Hansen: Well, very early on, because the planets provide this nice set of experiments. We have Mars, which has less greenhouse gases than the Earth, then we have the Earth in the middle, and then Venus has much more carbon dioxide. And, as it turns out, Mars is therefore too cold; it’s frozen — any water on Mars is ice under the dust there. And Venus once had an ocean — we can tell that from the hydrogen isotopes in the atmosphere — but the ocean began to boil, it had a runaway greenhouse effect, and now it’s several hundred degrees on the surface of Venus.
Adams: A very good friend of this program is James Lovelock, and it’s a moot point about who is the most profoundly pessimistic about our future, you or James, but…
Hansen: I think he wins that one.
Adams: Does he?
Hansen: Because I think we can still solve this problem.
Adams: Well James still thinks we might, to be fair. But as you know, he thinks that — well not within our lifetimes, because you and I are getting on a bit — but within the lifetimes of our listeners the planet will become virtually uninhabitable for human beings, as of course Venus became uninhabitable for everything. So you make that connection, don’t you?
Hansen: Yeah, that’s possible if we stay on business-as-usual. We could push the system to a point where we pass tipping points, where the dynamics of the system begin to take over, and leave our children and grandchildren with a system that’s out of their control.
Adams: How long did the Venus process take, though. Wasn’t that fairly slow?
Hansen: Oh, the Venus… to get to the Venus situation we would first have to melt all the ice on the planet. That does take time. That’s not going to happen even this century. But we could pass tipping points this century; in fact we could pass them very soon. We could pass them within the next few years — where the ice sheets would become unstable, for example — and that… because of the chaos, the economic and social chaos, that would come about if the ice sheets become unstable. Because so many of our cities are on coastlines — including in Australia by the way — that the governments may just lose control of the situation. And that’s a real danger.
Adams: We’ll get into the politics later, because that’s an immense difficulty. But way back in 1981 you were predicting that global warming was from CO2 emissions, that it was real, and was an immensely significant development.
Hansen: Yeah, that was our first paper that got a lot of attention. It was published in Science magazine and reported on the front page of the New York Times, by Walter Sullivan, the science writer, and yes, we said that if we continue increasing CO2 that we would get an opening of the fabled North-West Passage in the 21st century. Well, that’s just happened.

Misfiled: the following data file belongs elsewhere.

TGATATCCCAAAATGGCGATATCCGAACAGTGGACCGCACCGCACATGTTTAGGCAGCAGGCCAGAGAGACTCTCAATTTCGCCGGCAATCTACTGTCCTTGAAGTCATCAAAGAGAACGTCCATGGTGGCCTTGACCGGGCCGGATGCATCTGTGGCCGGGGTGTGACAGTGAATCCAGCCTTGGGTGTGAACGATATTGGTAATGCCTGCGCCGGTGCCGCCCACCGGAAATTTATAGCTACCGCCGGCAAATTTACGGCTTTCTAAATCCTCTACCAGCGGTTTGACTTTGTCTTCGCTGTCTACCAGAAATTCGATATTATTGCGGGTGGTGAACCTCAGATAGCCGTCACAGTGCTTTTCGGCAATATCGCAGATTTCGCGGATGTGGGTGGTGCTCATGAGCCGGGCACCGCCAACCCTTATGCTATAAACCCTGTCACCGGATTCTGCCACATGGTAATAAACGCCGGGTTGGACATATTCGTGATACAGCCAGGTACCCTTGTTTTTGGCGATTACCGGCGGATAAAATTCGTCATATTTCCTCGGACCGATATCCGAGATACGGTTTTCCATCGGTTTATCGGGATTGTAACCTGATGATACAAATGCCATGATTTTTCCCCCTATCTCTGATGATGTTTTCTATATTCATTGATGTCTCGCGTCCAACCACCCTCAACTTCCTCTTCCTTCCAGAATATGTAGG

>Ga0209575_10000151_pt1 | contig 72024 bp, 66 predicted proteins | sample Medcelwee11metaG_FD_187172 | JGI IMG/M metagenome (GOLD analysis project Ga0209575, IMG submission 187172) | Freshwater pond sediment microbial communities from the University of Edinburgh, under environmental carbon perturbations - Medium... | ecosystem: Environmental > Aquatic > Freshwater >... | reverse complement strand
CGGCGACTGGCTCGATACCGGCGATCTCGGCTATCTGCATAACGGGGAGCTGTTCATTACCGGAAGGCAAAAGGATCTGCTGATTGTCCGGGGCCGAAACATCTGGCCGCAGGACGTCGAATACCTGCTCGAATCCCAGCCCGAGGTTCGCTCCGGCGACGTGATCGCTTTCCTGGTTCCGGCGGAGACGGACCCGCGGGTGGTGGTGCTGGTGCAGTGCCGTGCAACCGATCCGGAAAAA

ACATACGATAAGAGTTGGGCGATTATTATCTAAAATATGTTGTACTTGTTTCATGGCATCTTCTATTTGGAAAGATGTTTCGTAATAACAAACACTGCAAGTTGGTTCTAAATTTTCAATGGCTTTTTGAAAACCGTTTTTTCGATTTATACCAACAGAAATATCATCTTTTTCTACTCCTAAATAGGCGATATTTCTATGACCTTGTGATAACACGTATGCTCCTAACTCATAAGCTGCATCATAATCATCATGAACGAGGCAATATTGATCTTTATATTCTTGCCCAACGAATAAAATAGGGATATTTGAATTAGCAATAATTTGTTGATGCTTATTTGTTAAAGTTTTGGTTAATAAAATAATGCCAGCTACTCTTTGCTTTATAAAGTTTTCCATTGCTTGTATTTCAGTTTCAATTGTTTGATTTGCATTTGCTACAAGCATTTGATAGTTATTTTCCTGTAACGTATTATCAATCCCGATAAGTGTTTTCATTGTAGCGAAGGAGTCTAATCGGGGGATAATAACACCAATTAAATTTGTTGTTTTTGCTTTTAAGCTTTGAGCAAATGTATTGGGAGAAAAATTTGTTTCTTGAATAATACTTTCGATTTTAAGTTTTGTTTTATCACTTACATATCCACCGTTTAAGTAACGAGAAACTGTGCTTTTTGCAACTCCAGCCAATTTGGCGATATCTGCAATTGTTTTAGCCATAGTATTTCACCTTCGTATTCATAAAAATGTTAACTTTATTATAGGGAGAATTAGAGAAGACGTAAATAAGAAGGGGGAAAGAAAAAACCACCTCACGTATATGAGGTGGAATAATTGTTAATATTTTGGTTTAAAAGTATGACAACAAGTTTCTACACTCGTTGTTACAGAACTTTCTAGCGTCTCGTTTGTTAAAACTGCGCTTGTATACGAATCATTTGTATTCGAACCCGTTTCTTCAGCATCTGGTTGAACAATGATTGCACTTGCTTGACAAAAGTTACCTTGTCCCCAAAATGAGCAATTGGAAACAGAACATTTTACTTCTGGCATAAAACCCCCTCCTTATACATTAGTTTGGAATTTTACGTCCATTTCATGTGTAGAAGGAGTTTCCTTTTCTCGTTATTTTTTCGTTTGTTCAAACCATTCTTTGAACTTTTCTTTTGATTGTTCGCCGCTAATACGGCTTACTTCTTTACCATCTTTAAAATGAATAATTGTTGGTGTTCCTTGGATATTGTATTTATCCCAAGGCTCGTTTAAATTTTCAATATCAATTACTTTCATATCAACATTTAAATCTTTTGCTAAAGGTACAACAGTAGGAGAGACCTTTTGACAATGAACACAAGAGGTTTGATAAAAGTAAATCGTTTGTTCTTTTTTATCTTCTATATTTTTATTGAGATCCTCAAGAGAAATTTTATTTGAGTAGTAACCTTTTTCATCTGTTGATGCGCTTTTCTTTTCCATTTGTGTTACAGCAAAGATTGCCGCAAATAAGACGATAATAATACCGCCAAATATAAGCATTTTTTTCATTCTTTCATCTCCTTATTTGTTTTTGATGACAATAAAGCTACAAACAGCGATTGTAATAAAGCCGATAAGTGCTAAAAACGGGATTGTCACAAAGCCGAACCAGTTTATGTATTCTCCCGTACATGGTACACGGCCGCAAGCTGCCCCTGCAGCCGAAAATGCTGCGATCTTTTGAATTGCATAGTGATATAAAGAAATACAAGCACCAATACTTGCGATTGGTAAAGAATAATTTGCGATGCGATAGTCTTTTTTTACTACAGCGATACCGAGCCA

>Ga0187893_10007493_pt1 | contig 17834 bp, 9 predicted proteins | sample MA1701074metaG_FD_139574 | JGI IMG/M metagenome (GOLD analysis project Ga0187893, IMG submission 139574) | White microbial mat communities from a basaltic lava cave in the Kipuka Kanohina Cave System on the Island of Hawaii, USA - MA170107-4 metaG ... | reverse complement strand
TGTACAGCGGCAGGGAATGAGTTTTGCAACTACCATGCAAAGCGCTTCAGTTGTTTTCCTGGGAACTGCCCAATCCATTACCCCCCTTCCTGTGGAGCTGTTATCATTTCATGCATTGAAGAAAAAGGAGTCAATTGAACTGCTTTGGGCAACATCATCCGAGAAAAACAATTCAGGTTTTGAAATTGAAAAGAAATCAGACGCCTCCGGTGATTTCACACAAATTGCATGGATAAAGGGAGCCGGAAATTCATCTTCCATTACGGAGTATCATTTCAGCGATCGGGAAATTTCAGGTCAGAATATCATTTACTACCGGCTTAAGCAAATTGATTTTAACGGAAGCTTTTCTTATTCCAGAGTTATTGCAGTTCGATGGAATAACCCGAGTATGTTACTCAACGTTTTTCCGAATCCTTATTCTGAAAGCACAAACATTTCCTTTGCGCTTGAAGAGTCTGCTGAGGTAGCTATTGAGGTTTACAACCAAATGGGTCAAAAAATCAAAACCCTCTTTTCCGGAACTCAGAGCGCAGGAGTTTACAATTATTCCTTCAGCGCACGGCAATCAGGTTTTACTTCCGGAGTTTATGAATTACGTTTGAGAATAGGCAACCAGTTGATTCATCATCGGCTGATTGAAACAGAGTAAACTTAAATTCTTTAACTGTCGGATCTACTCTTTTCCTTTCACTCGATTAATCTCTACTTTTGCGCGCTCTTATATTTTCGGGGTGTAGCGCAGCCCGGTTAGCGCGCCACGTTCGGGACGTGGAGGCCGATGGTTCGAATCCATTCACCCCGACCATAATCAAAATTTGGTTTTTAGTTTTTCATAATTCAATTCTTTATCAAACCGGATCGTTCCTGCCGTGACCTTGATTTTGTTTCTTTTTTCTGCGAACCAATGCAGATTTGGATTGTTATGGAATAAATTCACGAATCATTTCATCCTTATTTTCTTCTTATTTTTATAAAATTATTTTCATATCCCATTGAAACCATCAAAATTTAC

Adams: Tell us about some of the other predictions you made way back when, which have since been validated.
Hansen: Well, we said that the 1980s would likely be the warmest decade in the period of instrumental measurements, and that the 1990s would be still warmer. And both of those turned out to be right. And we said that the signal of global warming — global temperature — would begin to rise out of the noise by the 1990s, and IPCC [UN Intergovernmental Panel on Climate Change] came to the conclusion that that was right.
Early Earth climate modelling
Adams: It was about this time that I was getting interested in the issue, and I recall Model Zero. Tell the listener about the Model Zero.
Hansen: Well, that was the model that I started to work on after I resigned as the principal investigator on Pioneer Venus. It was a full-time job to try to make a global climate model that would simulate many physical processes that become involved when you allow long time scales to come into play, because you have to include the deep ocean, you have to include the ice sheets, you have to include the vegetation on the land. So that was an attempt… we started with a weather model, which is normally used to predict how the atmosphere will change over a few days. But we then had to add in the physics for these other processes that occur on long time scales.
Adams: Your supporters and your critics will agree that nothing is more complex than this sort of modelling, that it’s so multi-factorial, so inter-active, so problematic that it makes the brain ache.
Hansen: Yeah, of course what I always point out in my talks is that our understanding of the climate system and global climate change is based first of all on the Earth’s history, on the knowledge of how the Earth has responded in the past when changes in boundary conditions occur.
Adams: Usually over much longer time scales.
Hansen: Yeah. And secondly, it’s based on observations — satellite global observations today — of how the system is responding to the rather rapid changes that humans are applying. Climate models come only third in that list, because they are still rudimentary.
Adams: Jim, in 1988 you make a memorable — historic — appearance before the US Senate and you put the fear of God in them, by warning of the dangers of global warming. At that time you were already absolutely, totally, unequivocally convinced.
Hansen: Well, what I said was that the warming was unequivocal, and it was consistent with what we expected, given the changes in the atmospheric composition. I said you could say with 99 percent confidence that it was a real, long-term warming trend, it was not an oscillation, it was not a fluke. And the 99 percent statement is one of the things that caught their attention.